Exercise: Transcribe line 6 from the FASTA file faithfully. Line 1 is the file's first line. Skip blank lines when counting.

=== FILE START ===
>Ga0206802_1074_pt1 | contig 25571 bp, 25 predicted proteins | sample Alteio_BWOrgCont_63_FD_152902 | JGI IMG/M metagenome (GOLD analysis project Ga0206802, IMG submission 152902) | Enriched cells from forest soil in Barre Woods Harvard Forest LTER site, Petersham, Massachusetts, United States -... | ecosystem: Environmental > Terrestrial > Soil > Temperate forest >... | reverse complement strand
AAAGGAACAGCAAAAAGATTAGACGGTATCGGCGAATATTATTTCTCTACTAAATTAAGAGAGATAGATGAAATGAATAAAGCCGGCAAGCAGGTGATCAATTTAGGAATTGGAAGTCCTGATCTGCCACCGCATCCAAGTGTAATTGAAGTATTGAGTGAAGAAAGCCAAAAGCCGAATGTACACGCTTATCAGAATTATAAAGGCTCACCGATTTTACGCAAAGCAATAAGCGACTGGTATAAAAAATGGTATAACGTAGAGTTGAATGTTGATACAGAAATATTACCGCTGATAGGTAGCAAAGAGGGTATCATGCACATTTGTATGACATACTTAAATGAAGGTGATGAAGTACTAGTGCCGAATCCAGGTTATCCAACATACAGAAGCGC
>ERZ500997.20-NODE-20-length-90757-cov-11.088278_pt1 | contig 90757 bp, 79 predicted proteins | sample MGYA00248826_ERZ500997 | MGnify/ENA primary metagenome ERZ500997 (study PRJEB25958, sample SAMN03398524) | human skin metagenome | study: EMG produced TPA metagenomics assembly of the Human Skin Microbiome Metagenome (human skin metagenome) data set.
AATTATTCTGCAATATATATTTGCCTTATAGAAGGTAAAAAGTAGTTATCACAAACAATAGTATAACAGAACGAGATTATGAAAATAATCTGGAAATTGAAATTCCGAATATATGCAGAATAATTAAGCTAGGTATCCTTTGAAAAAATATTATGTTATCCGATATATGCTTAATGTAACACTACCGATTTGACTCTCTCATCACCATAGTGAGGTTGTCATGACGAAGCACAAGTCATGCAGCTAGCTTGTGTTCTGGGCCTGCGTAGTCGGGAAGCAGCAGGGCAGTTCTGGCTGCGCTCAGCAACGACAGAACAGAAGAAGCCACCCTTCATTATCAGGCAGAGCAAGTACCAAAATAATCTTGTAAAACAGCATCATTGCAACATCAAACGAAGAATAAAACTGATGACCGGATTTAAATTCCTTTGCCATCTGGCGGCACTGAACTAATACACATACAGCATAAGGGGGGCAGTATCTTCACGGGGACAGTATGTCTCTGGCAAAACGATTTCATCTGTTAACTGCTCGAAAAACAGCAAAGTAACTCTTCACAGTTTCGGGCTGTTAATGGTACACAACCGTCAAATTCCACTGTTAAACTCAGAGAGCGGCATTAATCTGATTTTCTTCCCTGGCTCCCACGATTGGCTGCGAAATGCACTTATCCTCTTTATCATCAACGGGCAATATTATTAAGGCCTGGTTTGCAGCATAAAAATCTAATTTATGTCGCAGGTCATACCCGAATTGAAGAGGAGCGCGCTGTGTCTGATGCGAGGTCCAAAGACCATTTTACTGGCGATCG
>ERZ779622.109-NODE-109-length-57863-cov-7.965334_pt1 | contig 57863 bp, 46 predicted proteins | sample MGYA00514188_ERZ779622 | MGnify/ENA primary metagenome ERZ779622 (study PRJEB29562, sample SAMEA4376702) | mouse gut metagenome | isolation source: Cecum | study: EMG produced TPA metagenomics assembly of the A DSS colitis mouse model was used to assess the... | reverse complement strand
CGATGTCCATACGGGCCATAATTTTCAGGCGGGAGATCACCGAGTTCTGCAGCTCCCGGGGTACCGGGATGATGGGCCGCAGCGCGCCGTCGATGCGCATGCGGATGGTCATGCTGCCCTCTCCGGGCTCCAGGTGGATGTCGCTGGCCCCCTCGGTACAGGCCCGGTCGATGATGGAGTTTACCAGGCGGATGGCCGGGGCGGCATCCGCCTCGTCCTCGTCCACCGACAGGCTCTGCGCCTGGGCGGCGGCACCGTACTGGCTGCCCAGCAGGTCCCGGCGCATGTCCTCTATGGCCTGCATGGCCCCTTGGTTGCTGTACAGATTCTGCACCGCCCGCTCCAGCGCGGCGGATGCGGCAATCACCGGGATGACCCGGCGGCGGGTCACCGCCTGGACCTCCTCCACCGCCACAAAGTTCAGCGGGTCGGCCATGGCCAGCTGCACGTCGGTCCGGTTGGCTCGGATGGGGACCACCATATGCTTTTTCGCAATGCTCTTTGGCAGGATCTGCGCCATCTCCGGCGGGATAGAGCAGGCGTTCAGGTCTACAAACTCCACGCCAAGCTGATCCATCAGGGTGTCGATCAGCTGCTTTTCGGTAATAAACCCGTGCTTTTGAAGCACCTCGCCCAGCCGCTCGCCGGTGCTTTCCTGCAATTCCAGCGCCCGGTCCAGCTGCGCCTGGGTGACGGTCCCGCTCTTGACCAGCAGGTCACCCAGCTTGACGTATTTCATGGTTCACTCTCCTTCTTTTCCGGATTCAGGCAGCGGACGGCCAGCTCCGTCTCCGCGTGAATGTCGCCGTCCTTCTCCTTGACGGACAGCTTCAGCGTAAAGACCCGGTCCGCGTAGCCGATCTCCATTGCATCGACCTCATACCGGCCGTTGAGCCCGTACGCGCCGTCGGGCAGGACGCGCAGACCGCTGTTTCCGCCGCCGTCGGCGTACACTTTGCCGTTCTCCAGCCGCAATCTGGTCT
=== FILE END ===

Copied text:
CGATGTCCATACGGGCCATAATTTTCAGGCGGGAGATCACCGAGTTCTGCAGCTCCCGGGGTACCGGGATGATGGGCCGCAGCGCGCCGTCGATGCGCATGCGGATGGTCATGCTGCCCTCTCCGGGCTCCAGGTGGATGTCGCTGGCCCCCTCGGTACAGGCCCGGTCGATGATGGAGTTTACCAGGCGGATGGCCGGGGCGGCATCCGCCTCGTCCTCGTCCACCGACAGGCTCTGCGCCTGGGCGGCGGCACCGTACTGGCTGCCCAGCAGGTCCCGGCGCATGTCCTCTATGGCCTGCATGGCCCCTTGGTTGCTGTACAGATTCTGCACCGCCCGCTCCAGCGCGGCGGATGCGGCAATCACCGGGATGACCCGGCGGCGGGTCACCGCCTGGACCTCCTCCACCGCCACAAAGTTCAGCGGGTCGGCCATGGCCAGCTGCACGTCGGTCCGGTTGGCTCGGATGGGGACCACCATATGCTTTTTCGCAATGCTCTTTGGCAGGATCTGCGCCATCTCCGGCGGGATAGAGCAGGCGTTCAGGTCTACAAACTCCACGCCAAGCTGATCCATCAGGGTGTCGATCAGCTGCTTTTCGGTAATAAACCCGTGCTTTTGAAGCACCTCGCCCAGCCGCTCGCCGGTGCTTTCCTGCAATTCCAGCGCCCGGTCCAGCTGCGCCTGGGTGACGGTCCCGCTCTTGACCAGCAGGTCACCCAGCTTGACGTATTTCATGGTTCACTCTCCTTCTTTTCCGGATTCAGGCAGCGGACGGCCAGCTCCGTCTCCGCGTGAATGTCGCCGTCCTTCTCCTTGACGGACAGCTTCAGCGTAAAGACCCGGTCCGCGTAGCCGATCTCCATTGCATCGACCTCATACCGGCCGTTGAGCCCGTACGCGCCGTCGGGCAGGACGCGCAGACCGCTGTTTCCGCCGCCGTCGGCGTACACTTTGCCGTTCTCCAGCCGCAATCTGGTCT